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Advice on how to sell more than just an inanimate product or service -- and the personality traits required to do it.

How many of you have thought of sales as a career and then shied away from it because you felt you didn't have the right temperament. When it comes to getting a job (or a career) one of the most critical skills is being able to sell -- yourself! So it would behoove you to shake the attitude that you can't sell.

There are sales jobs in all forms. Some are soft sales which are actually persuading someone to take a survey either in person or by phone. And then there are hard sales. Some of these jobs are obvious: department stores, autos, records and books. Some of these jobs are not so obvious: donations, contributions, sponsorships.

I recently ran into an acquaintance who is now doing the latter. She complained that her personality is so mild, her drive so focused on courtesy and soft-sell, and her self confidence level is extremely low -- she's nearly ready to cut her throat. She's never even 90% certain of how well she's doing.

The supervisor is no help. One day the feedback is that she's done a great job. Another day, she needs to do things just a little better. With these mixed messages, it's difficult to know with certainty what is true and where she needs to improve -- if at all. To top things off, there are times when she sees the performance record of a fellow employee and realizes she's doing as well or a little better.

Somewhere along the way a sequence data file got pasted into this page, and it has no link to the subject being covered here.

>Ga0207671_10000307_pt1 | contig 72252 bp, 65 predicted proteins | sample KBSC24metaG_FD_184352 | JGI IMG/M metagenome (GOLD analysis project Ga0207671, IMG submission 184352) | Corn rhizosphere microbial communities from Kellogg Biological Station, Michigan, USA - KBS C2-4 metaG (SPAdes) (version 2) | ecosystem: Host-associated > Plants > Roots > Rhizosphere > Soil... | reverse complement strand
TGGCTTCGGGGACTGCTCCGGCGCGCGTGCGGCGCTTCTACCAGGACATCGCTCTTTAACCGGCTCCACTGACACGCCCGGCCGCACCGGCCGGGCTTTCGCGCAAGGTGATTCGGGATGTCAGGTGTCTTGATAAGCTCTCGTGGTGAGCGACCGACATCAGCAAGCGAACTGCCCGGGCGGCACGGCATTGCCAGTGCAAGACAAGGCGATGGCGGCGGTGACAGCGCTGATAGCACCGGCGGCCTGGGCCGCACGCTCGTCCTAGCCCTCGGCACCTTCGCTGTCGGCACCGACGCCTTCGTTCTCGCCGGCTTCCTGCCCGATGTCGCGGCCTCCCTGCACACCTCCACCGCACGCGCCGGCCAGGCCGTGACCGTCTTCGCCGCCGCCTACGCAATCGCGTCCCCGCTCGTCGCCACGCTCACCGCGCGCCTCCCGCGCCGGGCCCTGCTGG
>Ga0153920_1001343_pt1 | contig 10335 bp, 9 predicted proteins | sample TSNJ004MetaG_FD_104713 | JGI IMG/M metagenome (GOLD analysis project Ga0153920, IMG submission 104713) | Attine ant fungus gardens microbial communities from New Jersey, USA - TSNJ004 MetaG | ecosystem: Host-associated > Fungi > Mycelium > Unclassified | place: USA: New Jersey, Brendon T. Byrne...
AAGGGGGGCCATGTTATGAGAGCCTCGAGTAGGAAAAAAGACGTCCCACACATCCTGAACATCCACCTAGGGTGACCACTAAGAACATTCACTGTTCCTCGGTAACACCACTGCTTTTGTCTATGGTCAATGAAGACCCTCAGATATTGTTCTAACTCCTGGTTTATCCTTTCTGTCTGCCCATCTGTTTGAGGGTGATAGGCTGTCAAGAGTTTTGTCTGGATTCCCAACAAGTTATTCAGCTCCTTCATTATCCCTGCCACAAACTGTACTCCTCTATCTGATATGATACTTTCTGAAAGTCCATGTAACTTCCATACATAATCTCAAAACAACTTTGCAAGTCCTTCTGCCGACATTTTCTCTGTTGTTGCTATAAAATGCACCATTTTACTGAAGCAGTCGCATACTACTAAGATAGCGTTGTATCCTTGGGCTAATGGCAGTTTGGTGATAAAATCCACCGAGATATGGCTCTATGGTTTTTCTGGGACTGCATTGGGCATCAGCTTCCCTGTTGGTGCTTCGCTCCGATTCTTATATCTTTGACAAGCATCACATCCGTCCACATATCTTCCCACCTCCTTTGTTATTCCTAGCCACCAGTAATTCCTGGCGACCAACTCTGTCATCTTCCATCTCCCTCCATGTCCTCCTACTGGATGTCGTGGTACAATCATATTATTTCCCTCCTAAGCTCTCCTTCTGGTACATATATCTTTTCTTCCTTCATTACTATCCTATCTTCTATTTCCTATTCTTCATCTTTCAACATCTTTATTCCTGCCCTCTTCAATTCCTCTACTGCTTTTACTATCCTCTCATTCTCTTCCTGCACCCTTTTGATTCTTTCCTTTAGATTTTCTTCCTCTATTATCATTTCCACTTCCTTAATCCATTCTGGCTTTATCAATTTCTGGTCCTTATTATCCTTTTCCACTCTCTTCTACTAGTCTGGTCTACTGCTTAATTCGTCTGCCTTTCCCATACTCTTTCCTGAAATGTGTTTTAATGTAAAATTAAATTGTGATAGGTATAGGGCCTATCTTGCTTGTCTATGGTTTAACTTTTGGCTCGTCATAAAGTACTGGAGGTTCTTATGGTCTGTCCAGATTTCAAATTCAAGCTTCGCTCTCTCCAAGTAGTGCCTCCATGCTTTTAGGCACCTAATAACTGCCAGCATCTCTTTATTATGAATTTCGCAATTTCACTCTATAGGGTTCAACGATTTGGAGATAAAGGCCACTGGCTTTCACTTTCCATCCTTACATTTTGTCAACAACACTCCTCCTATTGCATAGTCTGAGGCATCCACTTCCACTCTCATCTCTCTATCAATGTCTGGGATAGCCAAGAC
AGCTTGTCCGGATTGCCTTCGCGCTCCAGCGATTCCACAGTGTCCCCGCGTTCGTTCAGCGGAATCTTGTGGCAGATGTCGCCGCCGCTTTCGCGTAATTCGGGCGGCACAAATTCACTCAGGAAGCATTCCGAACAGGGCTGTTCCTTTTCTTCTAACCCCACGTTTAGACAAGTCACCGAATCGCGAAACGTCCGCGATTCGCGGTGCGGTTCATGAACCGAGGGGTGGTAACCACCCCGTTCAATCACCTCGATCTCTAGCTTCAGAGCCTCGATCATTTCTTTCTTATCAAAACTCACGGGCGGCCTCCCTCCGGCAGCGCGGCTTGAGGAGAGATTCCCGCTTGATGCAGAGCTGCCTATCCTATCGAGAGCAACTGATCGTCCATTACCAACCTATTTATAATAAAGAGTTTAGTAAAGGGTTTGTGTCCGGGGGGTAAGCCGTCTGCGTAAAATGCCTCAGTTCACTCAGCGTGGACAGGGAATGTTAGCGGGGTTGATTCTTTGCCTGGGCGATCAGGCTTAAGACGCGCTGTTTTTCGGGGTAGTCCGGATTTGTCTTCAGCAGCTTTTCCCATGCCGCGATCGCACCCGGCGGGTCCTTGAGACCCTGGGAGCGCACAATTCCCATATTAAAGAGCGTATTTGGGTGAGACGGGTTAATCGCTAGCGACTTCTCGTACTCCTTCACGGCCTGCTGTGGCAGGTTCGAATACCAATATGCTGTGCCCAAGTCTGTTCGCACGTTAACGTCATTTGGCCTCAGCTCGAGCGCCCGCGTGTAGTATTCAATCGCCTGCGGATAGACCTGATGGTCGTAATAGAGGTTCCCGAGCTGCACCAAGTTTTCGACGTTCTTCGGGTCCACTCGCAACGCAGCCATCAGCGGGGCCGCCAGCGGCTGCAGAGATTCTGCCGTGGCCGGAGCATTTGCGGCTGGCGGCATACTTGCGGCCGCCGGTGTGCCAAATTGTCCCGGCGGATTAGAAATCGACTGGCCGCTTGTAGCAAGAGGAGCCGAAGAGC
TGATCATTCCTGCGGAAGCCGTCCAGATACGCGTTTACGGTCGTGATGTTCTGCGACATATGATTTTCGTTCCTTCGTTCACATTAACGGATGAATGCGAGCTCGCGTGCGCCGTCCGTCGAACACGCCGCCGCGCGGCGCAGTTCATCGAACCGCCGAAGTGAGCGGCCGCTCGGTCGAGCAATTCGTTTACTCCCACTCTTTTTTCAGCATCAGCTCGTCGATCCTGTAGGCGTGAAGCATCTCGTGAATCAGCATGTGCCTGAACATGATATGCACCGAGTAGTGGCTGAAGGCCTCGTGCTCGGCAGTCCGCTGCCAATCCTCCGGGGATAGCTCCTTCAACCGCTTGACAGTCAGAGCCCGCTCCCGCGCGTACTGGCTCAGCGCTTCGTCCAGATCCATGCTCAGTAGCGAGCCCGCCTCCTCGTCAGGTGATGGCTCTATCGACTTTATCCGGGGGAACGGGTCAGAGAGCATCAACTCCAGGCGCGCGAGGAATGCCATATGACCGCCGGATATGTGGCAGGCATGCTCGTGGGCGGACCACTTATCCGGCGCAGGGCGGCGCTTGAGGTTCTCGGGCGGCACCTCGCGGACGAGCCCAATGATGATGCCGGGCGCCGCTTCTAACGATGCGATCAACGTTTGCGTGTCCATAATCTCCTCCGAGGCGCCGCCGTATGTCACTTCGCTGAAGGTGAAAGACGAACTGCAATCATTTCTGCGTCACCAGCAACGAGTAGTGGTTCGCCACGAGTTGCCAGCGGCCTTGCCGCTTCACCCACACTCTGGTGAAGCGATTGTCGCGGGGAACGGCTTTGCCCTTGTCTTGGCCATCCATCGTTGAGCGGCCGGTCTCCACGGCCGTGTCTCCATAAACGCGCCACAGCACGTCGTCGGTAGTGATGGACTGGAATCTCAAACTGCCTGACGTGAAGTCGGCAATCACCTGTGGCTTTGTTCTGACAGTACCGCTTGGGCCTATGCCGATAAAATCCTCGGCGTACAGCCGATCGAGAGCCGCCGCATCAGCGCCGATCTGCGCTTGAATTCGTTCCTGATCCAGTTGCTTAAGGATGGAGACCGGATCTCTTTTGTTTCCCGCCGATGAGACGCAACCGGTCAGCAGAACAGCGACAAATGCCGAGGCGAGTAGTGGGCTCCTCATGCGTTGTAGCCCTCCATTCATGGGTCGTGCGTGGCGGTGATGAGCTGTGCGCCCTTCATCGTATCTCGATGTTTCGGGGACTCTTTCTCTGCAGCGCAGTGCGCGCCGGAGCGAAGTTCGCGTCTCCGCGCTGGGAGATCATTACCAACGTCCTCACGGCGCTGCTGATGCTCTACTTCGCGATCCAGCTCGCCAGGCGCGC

We practiced at some of the stumbling blocks and had fun with some of the off-putting conversations. We also explored ways to overcome the objections and potential hang-ups. She got into the spirit and started developing her own. She was really good.

Then we looked at those supervisorial mixed signals. Sometimes long-term sales people work on the more aggressive wave length and forget that not all people are made of the same stuff. For some, telling them they need a little more improvement is not sufficient bait to spur more initiative. In fact, if the feedback is too nebulous, it can turn a person off and lead to their quitting when in fact they truly were doing a great job. For others, that sort of feedback is just the grease to get the wheel turning a little faster. For still others, hold out a tangible reward and stand back! You'll be standing in the dust they left two seconds after the words left your mouth.

It's important to recognize that in hard sales one must develop a thick skin. Another important step is recognizing rhetoric for its own sake so that you don't get discouraged.

So it goes with selling yourself to a potential employer and selling yourself for a promotion. The first step is knowing the personality of your supervisor. The next step is knowing your sales style. And then it's a matter of developing a strategy for bridging those two so that you're able to make the sale and get the bonus.

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